Politics & Government

Obama returns to Iowa, hoping to declare victory tonight

Sen. Barack Obama, D-Ill., speaks at a town hall meeting in Billings, Mont. on Monday.
Sen. Barack Obama, D-Ill., speaks at a town hall meeting in Billings, Mont. on Monday. Chris Carlson / AP

WASHINGTON — Barack Obama heads back to the scene of his first breakthrough triumph Tuesday, hoping to use Iowa as a backdrop to announce that he's gained enough pledged delegates to all but clinch the Democratic presidential nomination.

The Illinois senator was looking for a split decision in two primary states — he's leading in Oregon and trailing in Kentucky — that aides predicted would put him ahead to stay among delegates elected in caucuses and primaries.

"When the votes are counted in Oregon and Kentucky, we could secure a majority of delegates elected by the voters," Obama campaign manager David Plouffe said Monday.

"A clear majority of elected delegates will send an unmistakable message: The people have spoken, and they are ready for change."

The Illinois senator planned a rally for Tuesday evening in Des Moines, where his victory in precinct caucuses on Jan. 3 first signaled that he could defeat frontrunner Hillary Clinton.

Clinton's camp called it arrogant and presumptuous.

"Senator Obama's plan to declare himself the Democratic nominee tomorrow night in Iowa is a slap in the face to the millions of voters in the remaining primary states and to Senator Clinton's 17 million supporters," Clinton spokesman Howard Wolfson said Monday. "Premature victory laps and false declarations of victory are unwarranted. Declaring mission accomplished does not make it so."

The New York senator's campaign stressed that Obama won't able to clinch the nomination on Tuesday even if he does secure the majority of pledged delegates.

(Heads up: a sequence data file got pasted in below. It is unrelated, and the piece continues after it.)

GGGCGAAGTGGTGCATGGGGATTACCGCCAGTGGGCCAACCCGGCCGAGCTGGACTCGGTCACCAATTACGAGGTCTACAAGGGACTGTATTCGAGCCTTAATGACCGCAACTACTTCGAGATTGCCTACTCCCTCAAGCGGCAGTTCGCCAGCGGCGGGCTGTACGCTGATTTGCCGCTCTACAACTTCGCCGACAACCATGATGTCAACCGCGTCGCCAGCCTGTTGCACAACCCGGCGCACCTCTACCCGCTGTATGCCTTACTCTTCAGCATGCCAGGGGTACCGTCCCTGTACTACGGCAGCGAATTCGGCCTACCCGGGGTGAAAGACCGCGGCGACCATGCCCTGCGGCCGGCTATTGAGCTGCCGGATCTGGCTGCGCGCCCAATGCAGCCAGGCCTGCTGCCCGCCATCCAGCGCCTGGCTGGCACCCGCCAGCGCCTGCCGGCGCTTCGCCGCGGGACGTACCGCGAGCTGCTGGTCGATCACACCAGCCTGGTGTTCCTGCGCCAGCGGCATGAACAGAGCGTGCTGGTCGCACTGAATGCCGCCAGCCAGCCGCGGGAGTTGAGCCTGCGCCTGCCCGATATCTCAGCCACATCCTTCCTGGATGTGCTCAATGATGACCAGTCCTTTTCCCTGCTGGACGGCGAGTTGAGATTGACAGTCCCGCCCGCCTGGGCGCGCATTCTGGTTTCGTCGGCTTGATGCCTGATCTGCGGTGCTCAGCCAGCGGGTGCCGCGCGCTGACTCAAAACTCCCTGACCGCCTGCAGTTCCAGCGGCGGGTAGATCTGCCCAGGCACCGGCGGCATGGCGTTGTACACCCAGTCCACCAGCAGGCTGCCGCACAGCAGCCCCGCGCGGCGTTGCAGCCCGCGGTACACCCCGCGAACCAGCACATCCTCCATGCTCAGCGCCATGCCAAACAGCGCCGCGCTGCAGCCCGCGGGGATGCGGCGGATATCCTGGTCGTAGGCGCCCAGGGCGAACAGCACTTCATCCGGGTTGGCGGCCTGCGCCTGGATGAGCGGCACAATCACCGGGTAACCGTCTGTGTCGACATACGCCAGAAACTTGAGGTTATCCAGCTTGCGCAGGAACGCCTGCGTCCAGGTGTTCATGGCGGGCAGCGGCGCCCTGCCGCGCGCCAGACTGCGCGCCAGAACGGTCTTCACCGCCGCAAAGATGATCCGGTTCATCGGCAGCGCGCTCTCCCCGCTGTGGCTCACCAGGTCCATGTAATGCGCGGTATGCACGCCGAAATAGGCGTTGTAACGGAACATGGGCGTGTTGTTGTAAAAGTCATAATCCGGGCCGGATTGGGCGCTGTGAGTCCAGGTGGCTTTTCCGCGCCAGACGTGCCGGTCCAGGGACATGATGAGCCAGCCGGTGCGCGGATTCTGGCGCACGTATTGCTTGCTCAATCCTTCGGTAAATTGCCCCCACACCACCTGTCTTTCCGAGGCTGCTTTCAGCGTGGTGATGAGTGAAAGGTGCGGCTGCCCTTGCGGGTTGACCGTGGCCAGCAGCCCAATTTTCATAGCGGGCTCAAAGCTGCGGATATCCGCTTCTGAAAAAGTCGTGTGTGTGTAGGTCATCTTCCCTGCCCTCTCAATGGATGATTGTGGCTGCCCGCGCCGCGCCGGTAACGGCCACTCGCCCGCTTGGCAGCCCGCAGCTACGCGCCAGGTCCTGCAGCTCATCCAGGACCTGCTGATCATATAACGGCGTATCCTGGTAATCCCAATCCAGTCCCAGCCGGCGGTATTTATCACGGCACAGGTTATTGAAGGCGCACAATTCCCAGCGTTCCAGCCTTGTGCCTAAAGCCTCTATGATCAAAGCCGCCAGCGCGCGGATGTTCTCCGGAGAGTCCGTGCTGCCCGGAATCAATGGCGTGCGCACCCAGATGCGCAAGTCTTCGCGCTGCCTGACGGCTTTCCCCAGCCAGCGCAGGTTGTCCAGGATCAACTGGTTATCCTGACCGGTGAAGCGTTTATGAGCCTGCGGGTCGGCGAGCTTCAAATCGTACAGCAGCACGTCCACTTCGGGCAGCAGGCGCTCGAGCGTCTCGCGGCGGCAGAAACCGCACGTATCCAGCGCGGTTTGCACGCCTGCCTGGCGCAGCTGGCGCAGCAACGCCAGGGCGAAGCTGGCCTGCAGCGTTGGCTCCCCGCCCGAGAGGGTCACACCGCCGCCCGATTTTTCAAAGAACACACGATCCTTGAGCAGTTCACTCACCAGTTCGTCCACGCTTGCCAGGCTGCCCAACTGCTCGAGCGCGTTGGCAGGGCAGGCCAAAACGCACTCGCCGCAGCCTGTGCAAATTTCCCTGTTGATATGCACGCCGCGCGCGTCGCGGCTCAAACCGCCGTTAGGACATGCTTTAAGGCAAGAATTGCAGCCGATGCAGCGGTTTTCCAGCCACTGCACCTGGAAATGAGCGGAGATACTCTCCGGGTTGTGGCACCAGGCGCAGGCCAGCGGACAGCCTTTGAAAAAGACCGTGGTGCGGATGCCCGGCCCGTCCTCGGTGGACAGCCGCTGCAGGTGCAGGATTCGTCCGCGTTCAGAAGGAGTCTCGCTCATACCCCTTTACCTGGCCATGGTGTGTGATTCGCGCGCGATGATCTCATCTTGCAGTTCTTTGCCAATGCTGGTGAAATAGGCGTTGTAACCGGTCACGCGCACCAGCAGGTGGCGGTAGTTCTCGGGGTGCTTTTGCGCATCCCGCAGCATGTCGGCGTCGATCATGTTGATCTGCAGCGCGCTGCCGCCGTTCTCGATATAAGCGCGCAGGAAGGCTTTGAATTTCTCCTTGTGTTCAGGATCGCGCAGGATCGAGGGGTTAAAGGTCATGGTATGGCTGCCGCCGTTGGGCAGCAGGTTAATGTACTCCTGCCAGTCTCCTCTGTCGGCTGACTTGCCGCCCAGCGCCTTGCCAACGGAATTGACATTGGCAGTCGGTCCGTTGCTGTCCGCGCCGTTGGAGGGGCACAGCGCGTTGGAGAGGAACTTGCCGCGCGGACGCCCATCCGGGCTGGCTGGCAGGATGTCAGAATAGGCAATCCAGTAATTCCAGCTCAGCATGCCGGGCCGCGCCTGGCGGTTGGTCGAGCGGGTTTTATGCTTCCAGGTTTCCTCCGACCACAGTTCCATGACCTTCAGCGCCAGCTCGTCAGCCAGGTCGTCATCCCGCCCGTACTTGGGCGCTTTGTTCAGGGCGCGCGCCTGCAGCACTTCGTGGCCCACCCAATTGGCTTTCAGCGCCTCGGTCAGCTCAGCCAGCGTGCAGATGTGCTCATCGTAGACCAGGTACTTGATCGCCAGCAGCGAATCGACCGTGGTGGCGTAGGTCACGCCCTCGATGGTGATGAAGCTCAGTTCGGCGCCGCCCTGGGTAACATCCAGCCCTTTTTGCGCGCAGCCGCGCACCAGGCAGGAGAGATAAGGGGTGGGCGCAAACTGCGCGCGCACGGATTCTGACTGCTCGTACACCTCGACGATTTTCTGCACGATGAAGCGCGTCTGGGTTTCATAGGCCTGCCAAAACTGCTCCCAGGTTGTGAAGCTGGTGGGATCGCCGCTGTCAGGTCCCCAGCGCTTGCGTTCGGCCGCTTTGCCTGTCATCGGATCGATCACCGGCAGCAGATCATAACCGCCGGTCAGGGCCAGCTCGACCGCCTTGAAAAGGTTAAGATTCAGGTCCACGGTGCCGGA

"There is no scenario under the rules of the Democratic National Committee by which Senator Obama will be able to claim the nomination tomorrow night," Wolfson said.

As of Monday, Obama had 1,915 delegates — elected and unelected — toward the 2,026 needed to take the nomination, according to the Associated Press tally. He gained two more unelected superdelegates Monday — Sen. Robert Byrd of West Virginia and Washington state Democratic Party chairman Dwight Pelz.

Clinton had 1,721.

Obama needs another 116 to clinch; she needs 305.

There are 179 delegates left to be awarded in primaries: 51 in Kentucky and 52 in Oregon on Tuesday; 55 in Puerto Rico on June 1; 15 in South Dakota on June 3, and 16 in Montana, also on June 3.

About 185 unelected superdelegates also have yet to say whom they'll support.

If Obama does emerge from Tuesday's voting with the majority of elected delegates, he believes it would be a powerful selling point to remaining uncommitted superdelegates.

It's also a stroke of political theater to mask some bad news Tuesday and overly dramatize the good, suggested one analyst.

"That's his way of putting pressure on the superdelegates," said Dennis Goldford, a political scientist at Drake University in Iowa. "But they've heard it already. They're already expecting it.

"And it's his way of throwing some sand in the lens of the camera Tuesday night when he's getting shellacked in Kentucky."

Obama trails Clinton in Kentucky by an average of 29 percentage points, according to a tally by the Web site www.realclearpolitics.com. He leads in Oregon by an average of 12 points.

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